Hurricane Sally uprooted trees, flooded streets and cut power to hundreds of thousands of homes as it brought "historic and catastrophic" flooding to the Alabama-Florida coast.
Sally, which made landfall early on Wednesday near Gulf Shores, Alabama, as a Category 2 storm on the five-step Saffir-Simpson scale of intensity, was downgraded in the afternoon to a tropical storm as maximum sustained winds dropped to 113 kph.
The storm is believed to have killed one person in Alabama.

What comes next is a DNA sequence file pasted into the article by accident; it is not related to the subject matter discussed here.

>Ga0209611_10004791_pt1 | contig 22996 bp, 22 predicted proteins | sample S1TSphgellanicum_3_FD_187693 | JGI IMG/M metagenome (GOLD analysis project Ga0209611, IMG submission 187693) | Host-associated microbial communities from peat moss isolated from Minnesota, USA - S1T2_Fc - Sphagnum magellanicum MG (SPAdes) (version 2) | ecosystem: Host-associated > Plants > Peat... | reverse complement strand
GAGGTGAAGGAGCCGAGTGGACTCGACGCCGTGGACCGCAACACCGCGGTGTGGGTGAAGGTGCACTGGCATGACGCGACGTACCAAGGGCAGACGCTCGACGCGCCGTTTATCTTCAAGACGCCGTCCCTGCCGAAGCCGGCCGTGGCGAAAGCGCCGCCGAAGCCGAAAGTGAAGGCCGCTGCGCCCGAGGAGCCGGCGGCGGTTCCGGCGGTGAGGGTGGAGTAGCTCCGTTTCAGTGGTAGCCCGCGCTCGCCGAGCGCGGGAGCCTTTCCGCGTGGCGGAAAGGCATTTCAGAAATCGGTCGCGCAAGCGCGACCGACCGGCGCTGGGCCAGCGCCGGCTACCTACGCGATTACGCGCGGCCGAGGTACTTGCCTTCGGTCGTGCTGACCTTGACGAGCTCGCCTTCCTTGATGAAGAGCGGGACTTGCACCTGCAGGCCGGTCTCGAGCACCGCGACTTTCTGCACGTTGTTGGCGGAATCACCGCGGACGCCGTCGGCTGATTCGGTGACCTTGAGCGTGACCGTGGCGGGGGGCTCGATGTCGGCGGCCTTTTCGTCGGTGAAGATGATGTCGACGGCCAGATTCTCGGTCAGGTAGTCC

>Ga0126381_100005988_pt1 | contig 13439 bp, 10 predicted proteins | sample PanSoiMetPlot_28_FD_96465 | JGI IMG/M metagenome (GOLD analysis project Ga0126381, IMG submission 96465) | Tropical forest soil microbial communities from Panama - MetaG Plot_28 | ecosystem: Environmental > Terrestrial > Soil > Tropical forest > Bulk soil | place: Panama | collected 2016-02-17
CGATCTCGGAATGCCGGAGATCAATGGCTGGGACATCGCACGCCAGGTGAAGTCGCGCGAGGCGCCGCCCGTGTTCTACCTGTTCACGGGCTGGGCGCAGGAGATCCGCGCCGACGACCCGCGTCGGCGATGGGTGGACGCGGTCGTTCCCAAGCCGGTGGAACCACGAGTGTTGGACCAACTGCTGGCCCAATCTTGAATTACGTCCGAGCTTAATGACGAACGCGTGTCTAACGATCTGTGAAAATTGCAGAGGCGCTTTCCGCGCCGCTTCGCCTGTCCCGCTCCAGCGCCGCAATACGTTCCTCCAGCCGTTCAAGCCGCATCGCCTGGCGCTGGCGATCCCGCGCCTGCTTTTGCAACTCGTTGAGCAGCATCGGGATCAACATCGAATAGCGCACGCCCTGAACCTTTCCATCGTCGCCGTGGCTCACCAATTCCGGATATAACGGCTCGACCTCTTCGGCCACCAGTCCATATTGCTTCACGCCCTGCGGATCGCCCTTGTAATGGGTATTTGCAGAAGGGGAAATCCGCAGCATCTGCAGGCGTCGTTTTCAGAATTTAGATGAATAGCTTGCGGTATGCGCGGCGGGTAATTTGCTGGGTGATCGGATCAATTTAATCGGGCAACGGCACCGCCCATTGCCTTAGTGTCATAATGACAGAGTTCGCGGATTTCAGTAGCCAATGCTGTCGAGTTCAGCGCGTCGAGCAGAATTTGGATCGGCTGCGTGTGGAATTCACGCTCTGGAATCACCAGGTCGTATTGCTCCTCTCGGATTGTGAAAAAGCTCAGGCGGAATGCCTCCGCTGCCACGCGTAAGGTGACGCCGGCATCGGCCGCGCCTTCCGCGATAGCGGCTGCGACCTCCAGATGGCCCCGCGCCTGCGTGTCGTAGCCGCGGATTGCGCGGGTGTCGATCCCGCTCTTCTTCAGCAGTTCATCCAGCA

Some parts of the Gulf Coast had been inundated with more than 46 cm of rain over the previous 24 hours, with more precipitation expected as the storm's winds slow further, the National Hurricane Center (NHC) said.
The coastal community of Pensacola, Florida, experienced up to 5 feet of flooding, and travel was cut by damaged roads and bridges. More than 500,000 homes and businesses across the area were without power as the storm knocked over stately oak trees and tore power lines from poles.
Several residents along the Alabama and Florida coasts said damage from the slow-moving storm caught them off guard.
A section of the Pensacola Bay Bridge, known also as the "Three Mile Bridge," was missing a "significant section," Florida Governor Ron DeSantis told a news conference.